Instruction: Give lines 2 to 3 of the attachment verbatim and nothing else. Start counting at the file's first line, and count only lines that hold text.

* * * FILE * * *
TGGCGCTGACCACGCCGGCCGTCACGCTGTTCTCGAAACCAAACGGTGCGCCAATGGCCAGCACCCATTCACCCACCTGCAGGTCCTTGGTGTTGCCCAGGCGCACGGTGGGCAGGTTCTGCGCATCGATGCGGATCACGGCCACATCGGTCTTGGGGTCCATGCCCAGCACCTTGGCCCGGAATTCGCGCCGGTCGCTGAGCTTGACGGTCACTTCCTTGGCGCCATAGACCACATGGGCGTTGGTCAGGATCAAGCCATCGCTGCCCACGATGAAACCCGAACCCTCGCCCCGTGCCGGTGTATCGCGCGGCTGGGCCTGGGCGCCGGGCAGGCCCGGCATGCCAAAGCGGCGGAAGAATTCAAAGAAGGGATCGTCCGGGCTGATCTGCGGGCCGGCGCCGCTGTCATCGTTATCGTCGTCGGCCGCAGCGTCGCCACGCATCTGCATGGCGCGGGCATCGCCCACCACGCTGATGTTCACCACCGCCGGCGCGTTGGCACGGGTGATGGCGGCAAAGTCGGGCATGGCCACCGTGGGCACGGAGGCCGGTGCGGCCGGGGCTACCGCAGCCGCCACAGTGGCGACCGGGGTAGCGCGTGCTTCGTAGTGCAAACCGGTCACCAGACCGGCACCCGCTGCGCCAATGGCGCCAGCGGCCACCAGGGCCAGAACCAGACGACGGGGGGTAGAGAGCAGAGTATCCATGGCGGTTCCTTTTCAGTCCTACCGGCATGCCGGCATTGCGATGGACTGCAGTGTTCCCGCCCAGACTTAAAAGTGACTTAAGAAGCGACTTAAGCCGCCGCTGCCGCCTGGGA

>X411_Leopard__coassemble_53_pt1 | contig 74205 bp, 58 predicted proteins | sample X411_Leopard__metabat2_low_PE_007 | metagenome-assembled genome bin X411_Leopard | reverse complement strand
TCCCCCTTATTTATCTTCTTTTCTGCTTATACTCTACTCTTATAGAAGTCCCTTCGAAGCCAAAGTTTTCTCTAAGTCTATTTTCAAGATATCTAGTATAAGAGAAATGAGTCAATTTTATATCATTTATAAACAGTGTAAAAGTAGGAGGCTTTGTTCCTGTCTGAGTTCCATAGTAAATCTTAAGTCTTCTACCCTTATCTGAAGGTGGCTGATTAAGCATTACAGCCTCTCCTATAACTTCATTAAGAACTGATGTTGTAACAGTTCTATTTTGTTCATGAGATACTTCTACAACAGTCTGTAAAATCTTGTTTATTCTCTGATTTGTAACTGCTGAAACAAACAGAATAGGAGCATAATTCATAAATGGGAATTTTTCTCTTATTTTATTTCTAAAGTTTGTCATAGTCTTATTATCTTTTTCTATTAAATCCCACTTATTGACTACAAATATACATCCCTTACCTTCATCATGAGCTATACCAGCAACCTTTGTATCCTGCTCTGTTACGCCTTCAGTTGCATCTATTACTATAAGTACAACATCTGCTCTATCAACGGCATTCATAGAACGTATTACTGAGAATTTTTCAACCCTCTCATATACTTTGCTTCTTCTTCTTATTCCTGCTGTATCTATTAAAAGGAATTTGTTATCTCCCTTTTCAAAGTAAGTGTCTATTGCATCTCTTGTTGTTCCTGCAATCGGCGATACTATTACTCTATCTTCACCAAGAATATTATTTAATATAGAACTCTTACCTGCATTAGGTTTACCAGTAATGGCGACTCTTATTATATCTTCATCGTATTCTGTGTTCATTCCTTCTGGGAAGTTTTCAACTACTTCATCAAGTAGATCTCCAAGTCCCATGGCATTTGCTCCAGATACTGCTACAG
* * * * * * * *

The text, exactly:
>X411_Leopard__coassemble_53_pt1 | contig 74205 bp, 58 predicted proteins | sample X411_Leopard__metabat2_low_PE_007 | metagenome-assembled genome bin X411_Leopard | reverse complement strand
TCCCCCTTATTTATCTTCTTTTCTGCTTATACTCTACTCTTATAGAAGTCCCTTCGAAGCCAAAGTTTTCTCTAAGTCTATTTTCAAGATATCTAGTATAAGAGAAATGAGTCAATTTTATATCATTTATAAACAGTGTAAAAGTAGGAGGCTTTGTTCCTGTCTGAGTTCCATAGTAAATCTTAAGTCTTCTACCCTTATCTGAAGGTGGCTGATTAAGCATTACAGCCTCTCCTATAACTTCATTAAGAACTGATGTTGTAACAGTTCTATTTTGTTCATGAGATACTTCTACAACAGTCTGTAAAATCTTGTTTATTCTCTGATTTGTAACTGCTGAAACAAACAGAATAGGAGCATAATTCATAAATGGGAATTTTTCTCTTATTTTATTTCTAAAGTTTGTCATAGTCTTATTATCTTTTTCTATTAAATCCCACTTATTGACTACAAATATACATCCCTTACCTTCATCATGAGCTATACCAGCAACCTTTGTATCCTGCTCTGTTACGCCTTCAGTTGCATCTATTACTATAAGTACAACATCTGCTCTATCAACGGCATTCATAGAACGTATTACTGAGAATTTTTCAACCCTCTCATATACTTTGCTTCTTCTTCTTATTCCTGCTGTATCTATTAAAAGGAATTTGTTATCTCCCTTTTCAAAGTAAGTGTCTATTGCATCTCTTGTTGTTCCTGCAATCGGCGATACTATTACTCTATCTTCACCAAGAATATTATTTAATATAGAACTCTTACCTGCATTAGGTTTACCAGTAATGGCGACTCTTATTATATCTTCATCGTATTCTGTGTTCATTCCTTCTGGGAAGTTTTCAACTACTTCATCAAGTAGATCTCCAAGTCCCATGGCATTTGCTCCAGATACTGCTACAG